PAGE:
That covers the mechanics of reading and writing to MSG. Now we discuss fidelity. This isn't about whether the MSG format is out partying with the EML format, but rather how faithfully the MSG represents the source message. This is where MSG being a MAPI based format gets you in trouble. For instance, in archival scenarios, especially when the archive is used for legal discovery, properties such as PR_LAST_MODIFICATION_TIME and PR_LAST_MODIFIER_NAME are very important as they indicate who modified the message and when. But since MSG is itself a MAPI message and has such has to obey all the rules of MAPI, those properties will only reflect the time the MSG was written and the name of the account that wrote it, both of which aren't likely to match the original message. This problem can extend to the body properties as well: no matter how you do it, you're likely to end up converting the body from one format to another when storing it in the MSG file. And every conversion carries with it the possibility of a loss of data. Perhaps some line spacing is subtly changed, or font choices aren't preserved exactly. In some messages, these subtle textual differences could have huge semantic ramifications.
Fidelity also figures in when discussing Unicode. In a large organization, messages will be written in a variety of languages. The only way to preserve these messages into MSG format without converting half the characters to question marks or boxes is to use the Unicode format. Unfortunately, this format is only understood by Outlook 2003 and Outlook 2007. Exchange's MAPI doesn't understand this format at all. So if you're relying on MSG files to save out Unicode data, your solution is stuck using Outlook's implementation of MAPI for all processing of the archive. This severely hampers your ability to build a server based application.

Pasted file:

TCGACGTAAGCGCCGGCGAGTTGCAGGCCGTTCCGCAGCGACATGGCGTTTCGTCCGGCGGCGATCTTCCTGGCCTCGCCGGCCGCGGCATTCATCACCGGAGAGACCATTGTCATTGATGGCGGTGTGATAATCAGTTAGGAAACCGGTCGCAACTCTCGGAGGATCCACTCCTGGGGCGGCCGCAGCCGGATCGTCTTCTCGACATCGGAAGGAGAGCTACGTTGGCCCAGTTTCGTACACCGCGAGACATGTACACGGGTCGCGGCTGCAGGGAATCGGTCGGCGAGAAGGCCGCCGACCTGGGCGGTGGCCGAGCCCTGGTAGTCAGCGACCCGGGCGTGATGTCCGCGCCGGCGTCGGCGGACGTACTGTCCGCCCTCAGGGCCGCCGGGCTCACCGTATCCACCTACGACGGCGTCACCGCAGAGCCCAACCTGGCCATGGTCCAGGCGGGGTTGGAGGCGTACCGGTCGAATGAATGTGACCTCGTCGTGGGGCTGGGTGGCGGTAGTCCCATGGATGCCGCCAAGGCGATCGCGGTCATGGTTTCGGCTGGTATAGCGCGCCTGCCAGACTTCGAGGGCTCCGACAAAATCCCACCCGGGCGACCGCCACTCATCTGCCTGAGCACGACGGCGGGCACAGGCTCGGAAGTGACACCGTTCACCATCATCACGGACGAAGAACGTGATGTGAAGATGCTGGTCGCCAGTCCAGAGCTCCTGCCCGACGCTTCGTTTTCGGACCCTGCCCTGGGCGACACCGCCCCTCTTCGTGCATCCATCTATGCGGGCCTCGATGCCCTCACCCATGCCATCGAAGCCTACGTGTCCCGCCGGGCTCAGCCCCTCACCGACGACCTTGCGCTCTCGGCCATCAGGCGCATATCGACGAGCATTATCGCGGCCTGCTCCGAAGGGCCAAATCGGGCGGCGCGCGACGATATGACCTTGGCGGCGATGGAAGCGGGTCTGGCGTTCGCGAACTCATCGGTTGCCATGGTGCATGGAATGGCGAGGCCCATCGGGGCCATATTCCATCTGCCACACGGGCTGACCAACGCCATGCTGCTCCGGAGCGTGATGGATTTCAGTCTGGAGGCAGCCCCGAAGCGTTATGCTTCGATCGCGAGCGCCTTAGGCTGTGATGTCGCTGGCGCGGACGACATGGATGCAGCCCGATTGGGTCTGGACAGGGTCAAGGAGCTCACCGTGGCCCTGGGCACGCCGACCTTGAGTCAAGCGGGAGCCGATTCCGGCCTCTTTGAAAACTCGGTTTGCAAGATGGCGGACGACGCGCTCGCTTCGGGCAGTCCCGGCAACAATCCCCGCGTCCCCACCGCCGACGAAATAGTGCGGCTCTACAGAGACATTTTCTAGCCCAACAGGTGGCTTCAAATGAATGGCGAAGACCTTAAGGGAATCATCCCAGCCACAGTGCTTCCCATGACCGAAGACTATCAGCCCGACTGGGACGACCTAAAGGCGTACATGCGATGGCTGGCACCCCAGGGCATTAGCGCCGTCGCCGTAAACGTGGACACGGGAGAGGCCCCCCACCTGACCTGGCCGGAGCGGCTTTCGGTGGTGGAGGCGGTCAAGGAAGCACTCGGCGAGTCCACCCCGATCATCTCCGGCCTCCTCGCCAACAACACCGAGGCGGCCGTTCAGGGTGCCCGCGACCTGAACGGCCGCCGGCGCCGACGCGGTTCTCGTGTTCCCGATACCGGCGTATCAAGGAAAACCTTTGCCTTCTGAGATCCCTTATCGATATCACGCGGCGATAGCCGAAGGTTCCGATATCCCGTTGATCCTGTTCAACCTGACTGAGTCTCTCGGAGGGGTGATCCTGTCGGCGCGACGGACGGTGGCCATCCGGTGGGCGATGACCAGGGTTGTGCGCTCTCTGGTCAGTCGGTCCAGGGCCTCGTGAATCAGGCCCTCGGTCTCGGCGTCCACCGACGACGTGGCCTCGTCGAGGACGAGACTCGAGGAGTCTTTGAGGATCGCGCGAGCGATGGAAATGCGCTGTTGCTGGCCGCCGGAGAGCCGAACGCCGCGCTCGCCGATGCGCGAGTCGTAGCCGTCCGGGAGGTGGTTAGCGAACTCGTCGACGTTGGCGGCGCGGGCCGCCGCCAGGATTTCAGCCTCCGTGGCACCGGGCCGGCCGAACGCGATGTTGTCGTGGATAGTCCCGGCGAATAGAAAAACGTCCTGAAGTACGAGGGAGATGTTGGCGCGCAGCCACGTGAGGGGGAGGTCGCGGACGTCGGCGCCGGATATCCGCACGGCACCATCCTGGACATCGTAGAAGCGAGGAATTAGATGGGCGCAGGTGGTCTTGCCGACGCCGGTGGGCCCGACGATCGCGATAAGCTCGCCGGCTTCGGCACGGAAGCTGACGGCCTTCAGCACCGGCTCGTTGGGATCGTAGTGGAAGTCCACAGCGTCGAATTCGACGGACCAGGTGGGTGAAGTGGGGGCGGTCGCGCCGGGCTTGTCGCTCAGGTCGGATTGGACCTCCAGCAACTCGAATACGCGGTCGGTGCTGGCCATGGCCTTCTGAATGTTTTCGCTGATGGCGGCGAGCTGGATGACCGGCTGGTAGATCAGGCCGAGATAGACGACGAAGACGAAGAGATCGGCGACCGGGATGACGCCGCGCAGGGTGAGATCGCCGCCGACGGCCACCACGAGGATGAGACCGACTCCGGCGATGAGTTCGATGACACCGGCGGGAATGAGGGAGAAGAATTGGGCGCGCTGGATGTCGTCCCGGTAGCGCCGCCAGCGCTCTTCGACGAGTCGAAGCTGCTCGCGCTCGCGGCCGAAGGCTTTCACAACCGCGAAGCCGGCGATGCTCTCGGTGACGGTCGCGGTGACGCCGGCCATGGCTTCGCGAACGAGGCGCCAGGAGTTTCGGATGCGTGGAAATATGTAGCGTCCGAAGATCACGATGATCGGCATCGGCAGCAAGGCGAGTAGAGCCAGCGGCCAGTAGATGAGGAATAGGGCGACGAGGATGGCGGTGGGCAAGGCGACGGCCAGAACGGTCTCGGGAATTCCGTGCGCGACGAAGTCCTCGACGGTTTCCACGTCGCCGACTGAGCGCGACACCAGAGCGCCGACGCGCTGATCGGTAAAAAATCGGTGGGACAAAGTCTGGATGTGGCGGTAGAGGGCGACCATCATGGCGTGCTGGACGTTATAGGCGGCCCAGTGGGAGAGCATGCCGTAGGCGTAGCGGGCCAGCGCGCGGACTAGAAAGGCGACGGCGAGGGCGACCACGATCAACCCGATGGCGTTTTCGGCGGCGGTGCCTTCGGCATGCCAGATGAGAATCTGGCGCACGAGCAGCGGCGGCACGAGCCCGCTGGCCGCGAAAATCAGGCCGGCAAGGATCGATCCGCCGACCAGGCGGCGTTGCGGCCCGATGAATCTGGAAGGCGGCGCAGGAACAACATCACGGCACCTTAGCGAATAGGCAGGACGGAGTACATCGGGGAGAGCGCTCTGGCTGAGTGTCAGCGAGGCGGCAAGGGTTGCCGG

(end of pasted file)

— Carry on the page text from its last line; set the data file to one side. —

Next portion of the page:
So, we've got messages that cannot be copied to the archive, a painfully slow API, messages that cannot be opened once archived, and a format that's not capable of representing the actual message being archived. Clearly, these are not the attributes we want in an archive.
Fortunately, the workaround is simple: don't use MSG to archive messages. Instead, develop your own file format to preserve the important properties on a message. Here's one approach using the file system and XML files:
The only really hard part about this format is determining how to store each of the possible MAPI property types. However, when we look closely, we see there are only 13 types to consider, most of which can be represented as just a simple number or string. Even binary data is easy to store if it's first converted to hex. Multivalued properties, large binary and string properties, and named properties all add additional wrinkles, but are easily addressed. I figure a junior programmer could complete a reasonable first draft of the required code to both read and write a MAPI message to and from XML in an afternoon. In fact, most of the code for writing the XML format is already present in MFCMAPI - check out dumpstore.cpp.